Neath Port Talbot Council has today published revised proposals for budget savings, cuts and income generation, demonstrating it has listened to feedback from people across the county borough.
The headlines include removing the proposal for a phased transfer into community operation or closure of four local libraries and withdrawing the proposal to cut five full time posts from the Welfare Rights Service. The original proposal to reduce the subsidy to the Schools Music Service over the next two years has also been taken out.
Leader of the Council, Cllr. Rob Jones said:
“It is when cuts of this scale need to be considered that people realise just how much Council services touch their everyday lives. Engagement over our budget proposals was significantly higher this year in comparison with past consultations. This shows how much people in Neath Port Talbot care about their services and I want them to know we are listening, which is why we’ve made a number of revisions to our original proposals.”
During the three month public consultation, the Council received more than 1,000 responses via questionnaires, letters, email and social media. This is an increase of 334% in comparison with last year. The majority of respondents, around 70%, raised concerns about proposed cuts to library services.
Cllr. Jones added:
“The original proposals included a phased transfer into community operation or closure of Baglan, Cwmafan, Glynneath and Skewen libraries. In response to the feedback from our consultation we have removed this part of the proposal, there will be no cuts to the service for next year and a separate report is being commissioned on the Library Service.”
The revised proposal for savings against the library service will still include a sum of £50k from vehicle lease cost savings and a vacant post.
Welfare Rights is another key area which has been revisited following the consultation. The revised proposal is to retain the service, but for there to be a full review in 2019 of welfare support services provided by the Council and other community groups.
However, the Council has highlighted how much more difficult it is becoming to balance the budget without cutting vital services.
Cllr. Carol Clement Williams, Cabinet Member for Finance added:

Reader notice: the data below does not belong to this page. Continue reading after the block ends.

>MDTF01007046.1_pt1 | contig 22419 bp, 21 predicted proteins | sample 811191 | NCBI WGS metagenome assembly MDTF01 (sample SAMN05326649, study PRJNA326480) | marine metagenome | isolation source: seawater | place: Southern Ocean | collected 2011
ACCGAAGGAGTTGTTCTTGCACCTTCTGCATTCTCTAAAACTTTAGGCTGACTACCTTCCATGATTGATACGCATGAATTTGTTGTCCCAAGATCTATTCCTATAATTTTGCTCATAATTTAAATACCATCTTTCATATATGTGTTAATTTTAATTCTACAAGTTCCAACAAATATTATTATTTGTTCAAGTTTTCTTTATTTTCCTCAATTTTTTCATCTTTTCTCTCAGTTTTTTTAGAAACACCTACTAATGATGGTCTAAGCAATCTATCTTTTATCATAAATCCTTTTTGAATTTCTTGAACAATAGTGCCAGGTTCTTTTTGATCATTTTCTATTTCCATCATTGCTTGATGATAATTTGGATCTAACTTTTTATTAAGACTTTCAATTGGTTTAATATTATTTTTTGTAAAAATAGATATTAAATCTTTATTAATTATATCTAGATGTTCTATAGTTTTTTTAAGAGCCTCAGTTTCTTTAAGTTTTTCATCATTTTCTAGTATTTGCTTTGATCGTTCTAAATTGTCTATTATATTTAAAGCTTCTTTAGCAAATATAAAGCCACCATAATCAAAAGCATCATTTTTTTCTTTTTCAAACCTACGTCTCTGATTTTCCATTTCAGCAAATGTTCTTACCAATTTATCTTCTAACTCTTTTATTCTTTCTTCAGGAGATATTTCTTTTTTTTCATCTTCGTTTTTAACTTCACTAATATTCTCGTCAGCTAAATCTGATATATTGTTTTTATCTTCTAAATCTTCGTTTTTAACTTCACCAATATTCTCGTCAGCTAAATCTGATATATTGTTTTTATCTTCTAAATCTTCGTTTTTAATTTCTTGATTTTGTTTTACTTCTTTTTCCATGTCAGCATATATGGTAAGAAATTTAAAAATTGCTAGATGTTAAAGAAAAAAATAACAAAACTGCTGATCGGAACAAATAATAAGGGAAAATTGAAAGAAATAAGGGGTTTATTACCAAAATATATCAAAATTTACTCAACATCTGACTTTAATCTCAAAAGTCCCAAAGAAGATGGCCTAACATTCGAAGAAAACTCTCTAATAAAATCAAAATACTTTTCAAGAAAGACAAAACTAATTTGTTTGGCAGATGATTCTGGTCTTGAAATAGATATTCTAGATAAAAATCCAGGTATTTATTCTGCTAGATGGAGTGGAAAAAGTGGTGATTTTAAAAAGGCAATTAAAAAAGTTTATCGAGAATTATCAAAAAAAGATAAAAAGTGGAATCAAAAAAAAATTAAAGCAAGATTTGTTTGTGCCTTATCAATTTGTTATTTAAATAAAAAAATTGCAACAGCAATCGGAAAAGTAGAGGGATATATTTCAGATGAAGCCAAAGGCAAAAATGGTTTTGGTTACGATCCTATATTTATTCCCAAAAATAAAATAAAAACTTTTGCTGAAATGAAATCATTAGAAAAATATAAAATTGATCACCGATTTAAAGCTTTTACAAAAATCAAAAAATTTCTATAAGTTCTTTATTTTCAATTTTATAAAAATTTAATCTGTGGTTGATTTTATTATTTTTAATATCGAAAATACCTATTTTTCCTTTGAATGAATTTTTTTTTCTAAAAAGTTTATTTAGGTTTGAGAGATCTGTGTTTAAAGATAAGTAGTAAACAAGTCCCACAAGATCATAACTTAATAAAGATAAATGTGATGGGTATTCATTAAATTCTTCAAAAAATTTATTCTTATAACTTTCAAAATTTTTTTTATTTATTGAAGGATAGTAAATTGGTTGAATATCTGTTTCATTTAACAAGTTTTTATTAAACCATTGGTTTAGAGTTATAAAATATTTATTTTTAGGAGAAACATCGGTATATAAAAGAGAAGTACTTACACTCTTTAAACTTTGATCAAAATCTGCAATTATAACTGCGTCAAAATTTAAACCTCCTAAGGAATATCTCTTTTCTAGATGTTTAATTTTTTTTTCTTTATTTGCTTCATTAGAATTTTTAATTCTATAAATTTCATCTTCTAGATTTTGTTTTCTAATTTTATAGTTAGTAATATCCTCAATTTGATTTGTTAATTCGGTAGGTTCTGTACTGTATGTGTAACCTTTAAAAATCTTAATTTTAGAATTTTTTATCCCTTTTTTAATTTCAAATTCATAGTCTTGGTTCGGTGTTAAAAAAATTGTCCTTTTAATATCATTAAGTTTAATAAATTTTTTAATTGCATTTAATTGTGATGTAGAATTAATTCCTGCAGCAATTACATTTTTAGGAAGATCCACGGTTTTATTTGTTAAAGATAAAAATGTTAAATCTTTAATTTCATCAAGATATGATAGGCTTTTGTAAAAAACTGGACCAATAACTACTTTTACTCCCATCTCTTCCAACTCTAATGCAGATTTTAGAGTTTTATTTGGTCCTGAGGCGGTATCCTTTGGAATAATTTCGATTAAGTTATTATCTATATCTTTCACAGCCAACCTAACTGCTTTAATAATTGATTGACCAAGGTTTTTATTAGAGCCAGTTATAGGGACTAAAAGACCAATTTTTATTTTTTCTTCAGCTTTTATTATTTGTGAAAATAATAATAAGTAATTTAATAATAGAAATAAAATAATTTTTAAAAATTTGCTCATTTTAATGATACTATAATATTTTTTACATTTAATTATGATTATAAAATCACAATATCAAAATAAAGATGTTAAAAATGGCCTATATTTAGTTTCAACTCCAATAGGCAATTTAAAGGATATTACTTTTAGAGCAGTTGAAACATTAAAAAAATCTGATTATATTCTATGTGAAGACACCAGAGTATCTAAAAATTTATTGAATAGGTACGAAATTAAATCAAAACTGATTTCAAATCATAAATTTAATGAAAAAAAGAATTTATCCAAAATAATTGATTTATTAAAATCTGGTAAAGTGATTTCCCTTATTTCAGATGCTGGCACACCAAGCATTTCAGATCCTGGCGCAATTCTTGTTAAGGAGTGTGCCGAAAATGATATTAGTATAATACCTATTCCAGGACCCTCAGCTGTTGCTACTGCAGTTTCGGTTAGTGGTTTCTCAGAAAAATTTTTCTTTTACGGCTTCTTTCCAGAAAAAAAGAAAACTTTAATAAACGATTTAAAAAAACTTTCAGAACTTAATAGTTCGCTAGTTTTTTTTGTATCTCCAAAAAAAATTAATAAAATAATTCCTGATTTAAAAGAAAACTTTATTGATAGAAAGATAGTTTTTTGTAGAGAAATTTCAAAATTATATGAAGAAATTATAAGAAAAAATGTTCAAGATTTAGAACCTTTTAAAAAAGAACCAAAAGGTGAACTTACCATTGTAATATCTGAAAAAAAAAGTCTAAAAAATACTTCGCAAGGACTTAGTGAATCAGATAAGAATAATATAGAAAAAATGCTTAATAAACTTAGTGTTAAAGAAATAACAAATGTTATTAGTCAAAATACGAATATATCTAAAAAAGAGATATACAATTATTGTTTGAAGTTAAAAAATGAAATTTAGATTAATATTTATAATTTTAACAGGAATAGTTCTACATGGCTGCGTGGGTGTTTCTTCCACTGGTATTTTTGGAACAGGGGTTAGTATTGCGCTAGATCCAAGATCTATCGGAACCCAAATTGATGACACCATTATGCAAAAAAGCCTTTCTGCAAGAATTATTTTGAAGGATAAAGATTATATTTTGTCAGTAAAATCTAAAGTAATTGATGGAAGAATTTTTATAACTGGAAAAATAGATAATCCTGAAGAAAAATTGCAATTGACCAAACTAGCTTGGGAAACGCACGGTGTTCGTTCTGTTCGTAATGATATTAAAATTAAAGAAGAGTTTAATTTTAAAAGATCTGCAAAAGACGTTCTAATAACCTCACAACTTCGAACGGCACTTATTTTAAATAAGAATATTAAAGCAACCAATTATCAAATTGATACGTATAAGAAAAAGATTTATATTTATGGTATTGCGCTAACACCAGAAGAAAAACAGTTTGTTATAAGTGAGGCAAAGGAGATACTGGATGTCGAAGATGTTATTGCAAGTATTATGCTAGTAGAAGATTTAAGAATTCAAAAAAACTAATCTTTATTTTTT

“No one goes into public service to make cuts. The decisions we have been forced to make and those that lie ahead of us are extremely difficult, but we have a legal duty to produce a balanced budget each year.
“We acknowledge the involvement of the staff and Trades Unions in all of the campaigns that helped to secure a better funding settlement from the Welsh Government, but must put on record that the additional funding, whilst a welcome move in the right direction, is still not enough. People often ask why council tax goes up when services are being cut, it’s because the austerity handed down from central government has bitten hard for local government, and if these proposals are accepted it will take the total amount we have been forced to cut from our budget since 2010 to more than £90 million.
“We share the concerns of our communities and are working hard to try and mitigate the impact on them. That’s why for the first time in many years it is planned that the Council will use £2.255 million of General Reserves to balance its budget for next year.”
Other amendments to the original proposals include:
• Savings from implementing new pay scales to the Catering Service has been amended to retain pay grades, but reduce operating hours for School Breakfast Club to 30 minutes, with 45 minute contracts and kitchen hours based upon number of meals provided. Pay protection will apply in 2019/20 with £50k saving the following year.
• The proposed transfer of the management of Croeserw Community Centre to the community will be delayed to enable discussions to continue with the community.
• Further work will be undertaken to ascertain income generation opportunities and savings in future years for Welsh Translation.
• The increase in charges for maintenance of School Grounds will be limited to inflation
• The original assumption that Council Tax would increase by 5% has been reduced and it is now proposed that the Council Tax at Band D will increase by only 4% - forecast to be the 3rd lowest percentage increase out of all 22 local authorities in Wales
The revised proposals will be presented to the Council’s Cabinet on 13th February for consideration.
In a separate report, Cefn Coed Colliery Museum is to see a £250,000 investment to support its wider development as part of the Capital Programme. This is fundamental to implementing the second year of a strategy agreed in February 2018, in which the Council will consult and work with the Friends of the Museum to identify income generation opportunities and volunteer contributions to reduce the Council subsidy by £5,000.
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